4 April 2012 at 4.56pm | 4 Comments
In the early hours of 11 September 1907, a prostitute, Emily Dimmock, took a client to her home at 29 St Paul’s Road, Camden. The next evening her naked body was found by her husband on the blood-soaked bed, her throat cut from ear to ear. The killer had washed the blood from his hands at the washbasin and left locking the door behind
him. As with the savage killings by Jack the Ripper in 1888, the case quickly became an ongoing source of prurient sensationalism in the press, fuelled by the acquittal of the only suspect, artist Robert Wood. The exact events of the fateful evening remain unknown and no one was ever charged with Dimmock’s murder.
Painter Walter Sickert (1860–1942) shared the widespread fascination with the dark and sinister Ripper murders and the killing of Dimmock. They were a source of inspiration for many of his paintings including various lugubrious female nudes, his series entitled ‘The Camden Town Murder’ and Jack the Ripper’s Bedroom. He was rumoured to have boasted that the acquitted Wood sat for the paintings with his long-time model Marie.
The Old Bedford Music Hall was a popular haunt for Sickert and another source of great interest to him. It became the subject matter for various paintings and etchings. The hall is often depicted from complex and ambiguous perspectives, confusing the spatial relationship between the audience, dancer and orchestra, and the paintings often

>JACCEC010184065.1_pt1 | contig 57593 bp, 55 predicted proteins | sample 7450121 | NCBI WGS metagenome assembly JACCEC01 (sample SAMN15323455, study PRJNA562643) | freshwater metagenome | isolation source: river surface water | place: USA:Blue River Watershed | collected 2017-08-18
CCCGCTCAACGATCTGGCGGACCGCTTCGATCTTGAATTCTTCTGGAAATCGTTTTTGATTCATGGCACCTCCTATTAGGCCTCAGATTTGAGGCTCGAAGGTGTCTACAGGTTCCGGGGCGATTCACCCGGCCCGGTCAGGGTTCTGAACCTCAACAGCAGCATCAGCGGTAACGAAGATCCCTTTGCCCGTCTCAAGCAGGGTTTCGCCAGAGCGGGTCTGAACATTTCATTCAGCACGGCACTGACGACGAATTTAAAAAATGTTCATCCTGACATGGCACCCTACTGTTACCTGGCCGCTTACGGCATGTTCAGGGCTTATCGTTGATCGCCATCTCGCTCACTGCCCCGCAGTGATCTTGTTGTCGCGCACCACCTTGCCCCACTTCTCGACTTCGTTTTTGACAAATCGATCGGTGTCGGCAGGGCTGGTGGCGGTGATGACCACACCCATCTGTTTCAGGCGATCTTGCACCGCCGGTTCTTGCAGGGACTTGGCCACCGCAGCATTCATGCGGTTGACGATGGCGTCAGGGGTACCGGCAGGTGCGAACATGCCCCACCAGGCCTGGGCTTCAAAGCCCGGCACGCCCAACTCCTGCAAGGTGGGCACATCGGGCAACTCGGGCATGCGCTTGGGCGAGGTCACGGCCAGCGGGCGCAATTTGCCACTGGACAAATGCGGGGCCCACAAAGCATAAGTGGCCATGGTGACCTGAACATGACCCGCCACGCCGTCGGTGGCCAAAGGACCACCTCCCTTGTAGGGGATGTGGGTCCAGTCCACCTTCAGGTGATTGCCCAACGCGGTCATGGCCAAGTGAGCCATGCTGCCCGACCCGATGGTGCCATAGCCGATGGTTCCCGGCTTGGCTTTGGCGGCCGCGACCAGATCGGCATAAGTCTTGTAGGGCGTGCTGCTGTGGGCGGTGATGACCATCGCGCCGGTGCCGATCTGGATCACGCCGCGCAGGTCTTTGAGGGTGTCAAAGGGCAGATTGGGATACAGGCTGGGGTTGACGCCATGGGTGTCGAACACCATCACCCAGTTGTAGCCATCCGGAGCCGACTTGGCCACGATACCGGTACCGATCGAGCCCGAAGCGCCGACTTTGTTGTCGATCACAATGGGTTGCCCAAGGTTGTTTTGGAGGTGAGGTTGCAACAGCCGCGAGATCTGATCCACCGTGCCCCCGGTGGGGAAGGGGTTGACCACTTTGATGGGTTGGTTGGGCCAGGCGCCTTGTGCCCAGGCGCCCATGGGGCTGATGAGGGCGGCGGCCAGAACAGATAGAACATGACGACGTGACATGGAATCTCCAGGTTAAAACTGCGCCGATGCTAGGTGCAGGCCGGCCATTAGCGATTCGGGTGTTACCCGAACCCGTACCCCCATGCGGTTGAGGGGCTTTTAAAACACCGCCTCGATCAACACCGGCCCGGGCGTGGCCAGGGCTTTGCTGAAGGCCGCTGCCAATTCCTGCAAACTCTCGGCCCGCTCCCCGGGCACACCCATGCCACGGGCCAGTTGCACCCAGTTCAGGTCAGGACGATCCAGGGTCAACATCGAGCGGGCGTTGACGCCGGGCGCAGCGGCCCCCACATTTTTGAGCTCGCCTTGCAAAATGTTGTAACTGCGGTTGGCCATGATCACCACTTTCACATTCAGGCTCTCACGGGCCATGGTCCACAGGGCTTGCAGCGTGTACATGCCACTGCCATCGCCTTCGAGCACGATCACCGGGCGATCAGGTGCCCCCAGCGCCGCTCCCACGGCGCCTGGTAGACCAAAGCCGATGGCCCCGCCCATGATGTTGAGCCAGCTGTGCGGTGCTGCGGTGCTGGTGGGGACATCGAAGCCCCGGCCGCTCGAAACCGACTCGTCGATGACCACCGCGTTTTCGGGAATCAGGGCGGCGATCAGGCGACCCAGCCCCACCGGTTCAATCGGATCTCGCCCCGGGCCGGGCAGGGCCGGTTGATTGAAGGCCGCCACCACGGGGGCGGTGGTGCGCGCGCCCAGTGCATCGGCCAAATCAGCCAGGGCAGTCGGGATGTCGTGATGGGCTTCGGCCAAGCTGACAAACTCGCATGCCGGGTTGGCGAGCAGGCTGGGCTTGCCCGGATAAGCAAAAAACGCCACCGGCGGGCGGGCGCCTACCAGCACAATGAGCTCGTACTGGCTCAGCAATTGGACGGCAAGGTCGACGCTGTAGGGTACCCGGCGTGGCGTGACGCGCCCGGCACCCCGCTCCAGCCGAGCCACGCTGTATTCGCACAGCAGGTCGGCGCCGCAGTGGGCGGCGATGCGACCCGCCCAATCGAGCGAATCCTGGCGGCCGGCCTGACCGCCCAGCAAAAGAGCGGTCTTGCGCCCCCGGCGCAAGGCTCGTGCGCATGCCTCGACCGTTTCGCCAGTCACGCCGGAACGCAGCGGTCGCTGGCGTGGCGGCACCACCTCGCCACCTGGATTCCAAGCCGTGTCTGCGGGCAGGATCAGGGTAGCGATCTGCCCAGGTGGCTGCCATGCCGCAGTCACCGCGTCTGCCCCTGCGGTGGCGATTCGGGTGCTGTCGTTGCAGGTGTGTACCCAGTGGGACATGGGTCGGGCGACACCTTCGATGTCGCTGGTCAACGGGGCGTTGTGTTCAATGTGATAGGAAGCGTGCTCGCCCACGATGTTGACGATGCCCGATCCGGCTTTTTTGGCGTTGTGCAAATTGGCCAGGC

have an underlying sexual current.
Sickert’s fascination with Jack the Ripper caused significant controversy and led to various claims (all now widely discredited) that he was associated with the murders. One theory alleged that the painter was introduced to the young Prince Eddy (Albert Victor, Queen Victoria’s reckless grandson) in the hope that Sickert would teach the prince about art. It was claimed that the prince had an affair with Annie Crook, a shop girl and one of Sickert’s models, at Sickert’s studio at 15 Cleveland Street. Prince Eddy and Annie were secretly married (with Sickert and Annie’s friend Mary-Jane Kelly acting as witnesses) and Annie bore a child, an illegitimate heir to the throne. Queen Victoria ordered a raid on their apartment, led by the British Prime Minister Lord Salisbury, in the fear that public knowledge of a potential heir to the throne would result in a revolution. Prince Eddy was placed in the custody of his family, Annie was certified as insane and institutionalized, and Mary-Jane Kelly – as the only remaining witness – was brutally and savagely murdered.
Watch Liam Scarlett rehearsing Sweet Violets with Leanne Cope and Thiago Soares:
Sweet Violets opens on 5 April as part of a triple bill alongside Christopher Wheeldon's Polyphonia and Wayne McGregor and Mark Ronson's Carbon Life.